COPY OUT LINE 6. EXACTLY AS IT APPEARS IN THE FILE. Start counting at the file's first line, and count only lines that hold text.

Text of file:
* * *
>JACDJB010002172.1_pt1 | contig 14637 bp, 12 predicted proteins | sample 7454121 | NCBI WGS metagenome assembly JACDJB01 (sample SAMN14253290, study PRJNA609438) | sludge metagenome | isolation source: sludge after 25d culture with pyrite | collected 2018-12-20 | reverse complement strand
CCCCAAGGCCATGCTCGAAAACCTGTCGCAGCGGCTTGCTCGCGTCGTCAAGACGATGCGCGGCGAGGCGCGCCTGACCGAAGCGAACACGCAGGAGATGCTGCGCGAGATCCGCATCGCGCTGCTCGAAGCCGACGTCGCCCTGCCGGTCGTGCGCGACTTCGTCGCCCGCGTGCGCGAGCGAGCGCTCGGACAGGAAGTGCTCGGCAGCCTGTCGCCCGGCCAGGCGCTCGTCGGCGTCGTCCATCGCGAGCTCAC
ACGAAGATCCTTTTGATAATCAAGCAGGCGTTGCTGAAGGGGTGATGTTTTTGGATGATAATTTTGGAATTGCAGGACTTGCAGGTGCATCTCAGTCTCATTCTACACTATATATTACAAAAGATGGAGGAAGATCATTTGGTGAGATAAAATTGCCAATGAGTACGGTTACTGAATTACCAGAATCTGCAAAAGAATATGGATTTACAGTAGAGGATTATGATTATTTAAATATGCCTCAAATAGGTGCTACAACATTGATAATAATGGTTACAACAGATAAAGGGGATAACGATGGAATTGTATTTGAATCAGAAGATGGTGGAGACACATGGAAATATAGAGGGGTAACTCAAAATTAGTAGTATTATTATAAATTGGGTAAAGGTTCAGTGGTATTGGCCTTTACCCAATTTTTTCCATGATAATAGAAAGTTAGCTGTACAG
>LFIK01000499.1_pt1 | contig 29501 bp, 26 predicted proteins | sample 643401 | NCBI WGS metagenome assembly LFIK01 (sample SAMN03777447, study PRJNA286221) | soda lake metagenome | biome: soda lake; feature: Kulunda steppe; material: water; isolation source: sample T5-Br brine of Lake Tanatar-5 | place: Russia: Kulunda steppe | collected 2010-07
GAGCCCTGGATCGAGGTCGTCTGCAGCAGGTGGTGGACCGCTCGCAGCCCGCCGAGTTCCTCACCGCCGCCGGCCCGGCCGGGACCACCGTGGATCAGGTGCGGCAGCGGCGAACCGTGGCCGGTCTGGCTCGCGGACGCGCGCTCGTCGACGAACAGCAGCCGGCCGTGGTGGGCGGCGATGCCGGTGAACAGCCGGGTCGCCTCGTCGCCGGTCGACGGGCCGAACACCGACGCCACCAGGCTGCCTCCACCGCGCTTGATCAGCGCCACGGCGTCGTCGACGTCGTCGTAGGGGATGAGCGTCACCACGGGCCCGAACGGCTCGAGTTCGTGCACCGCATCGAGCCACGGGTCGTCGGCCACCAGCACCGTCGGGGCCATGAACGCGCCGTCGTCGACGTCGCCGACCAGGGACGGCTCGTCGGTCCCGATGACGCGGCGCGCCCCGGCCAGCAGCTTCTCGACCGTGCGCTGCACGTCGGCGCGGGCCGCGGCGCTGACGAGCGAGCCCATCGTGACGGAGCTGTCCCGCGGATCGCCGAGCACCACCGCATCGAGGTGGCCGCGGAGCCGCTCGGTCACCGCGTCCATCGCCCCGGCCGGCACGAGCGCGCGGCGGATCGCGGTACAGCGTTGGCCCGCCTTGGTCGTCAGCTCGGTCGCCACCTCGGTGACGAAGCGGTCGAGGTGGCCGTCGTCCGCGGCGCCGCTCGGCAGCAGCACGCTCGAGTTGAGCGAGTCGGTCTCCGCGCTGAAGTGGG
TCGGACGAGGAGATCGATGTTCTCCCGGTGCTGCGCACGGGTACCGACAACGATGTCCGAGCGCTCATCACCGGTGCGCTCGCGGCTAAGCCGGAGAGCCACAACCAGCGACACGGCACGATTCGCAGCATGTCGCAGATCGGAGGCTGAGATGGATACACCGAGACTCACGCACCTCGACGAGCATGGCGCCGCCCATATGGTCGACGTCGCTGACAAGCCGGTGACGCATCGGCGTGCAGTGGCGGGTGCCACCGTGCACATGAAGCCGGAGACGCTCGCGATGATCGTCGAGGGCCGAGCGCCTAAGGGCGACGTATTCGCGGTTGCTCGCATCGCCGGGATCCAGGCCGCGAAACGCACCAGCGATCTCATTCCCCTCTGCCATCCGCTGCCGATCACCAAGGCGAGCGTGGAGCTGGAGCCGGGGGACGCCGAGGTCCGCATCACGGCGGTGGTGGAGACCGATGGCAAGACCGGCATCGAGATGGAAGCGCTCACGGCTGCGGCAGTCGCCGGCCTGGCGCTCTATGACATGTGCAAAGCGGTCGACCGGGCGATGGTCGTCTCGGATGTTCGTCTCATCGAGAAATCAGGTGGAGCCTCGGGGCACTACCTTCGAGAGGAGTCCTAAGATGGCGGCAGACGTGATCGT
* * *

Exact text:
TCGGACGAGGAGATCGATGTTCTCCCGGTGCTGCGCACGGGTACCGACAACGATGTCCGAGCGCTCATCACCGGTGCGCTCGCGGCTAAGCCGGAGAGCCACAACCAGCGACACGGCACGATTCGCAGCATGTCGCAGATCGGAGGCTGAGATGGATACACCGAGACTCACGCACCTCGACGAGCATGGCGCCGCCCATATGGTCGACGTCGCTGACAAGCCGGTGACGCATCGGCGTGCAGTGGCGGGTGCCACCGTGCACATGAAGCCGGAGACGCTCGCGATGATCGTCGAGGGCCGAGCGCCTAAGGGCGACGTATTCGCGGTTGCTCGCATCGCCGGGATCCAGGCCGCGAAACGCACCAGCGATCTCATTCCCCTCTGCCATCCGCTGCCGATCACCAAGGCGAGCGTGGAGCTGGAGCCGGGGGACGCCGAGGTCCGCATCACGGCGGTGGTGGAGACCGATGGCAAGACCGGCATCGAGATGGAAGCGCTCACGGCTGCGGCAGTCGCCGGCCTGGCGCTCTATGACATGTGCAAAGCGGTCGACCGGGCGATGGTCGTCTCGGATGTTCGTCTCATCGAGAAATCAGGTGGAGCCTCGGGGCACTACCTTCGAGAGGAGTCCTAAGATGGCGGCAGACGTGATCGT